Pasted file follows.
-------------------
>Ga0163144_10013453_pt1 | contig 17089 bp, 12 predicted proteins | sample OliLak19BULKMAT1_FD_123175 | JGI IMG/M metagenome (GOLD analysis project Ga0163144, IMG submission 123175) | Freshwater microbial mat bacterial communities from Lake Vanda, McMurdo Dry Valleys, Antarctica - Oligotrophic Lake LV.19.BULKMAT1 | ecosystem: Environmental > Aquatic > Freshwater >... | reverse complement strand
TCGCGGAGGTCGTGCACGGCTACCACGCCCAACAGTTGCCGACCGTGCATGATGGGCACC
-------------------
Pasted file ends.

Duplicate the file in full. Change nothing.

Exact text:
>Ga0163144_10013453_pt1 | contig 17089 bp, 12 predicted proteins | sample OliLak19BULKMAT1_FD_123175 | JGI IMG/M metagenome (GOLD analysis project Ga0163144, IMG submission 123175) | Freshwater microbial mat bacterial communities from Lake Vanda, McMurdo Dry Valleys, Antarctica - Oligotrophic Lake LV.19.BULKMAT1 | ecosystem: Environmental > Aquatic > Freshwater >... | reverse complement strand
TCGCGGAGGTCGTGCACGGCTACCACGCCCAACAGTTGCCGACCGTGCATGATGGGCACC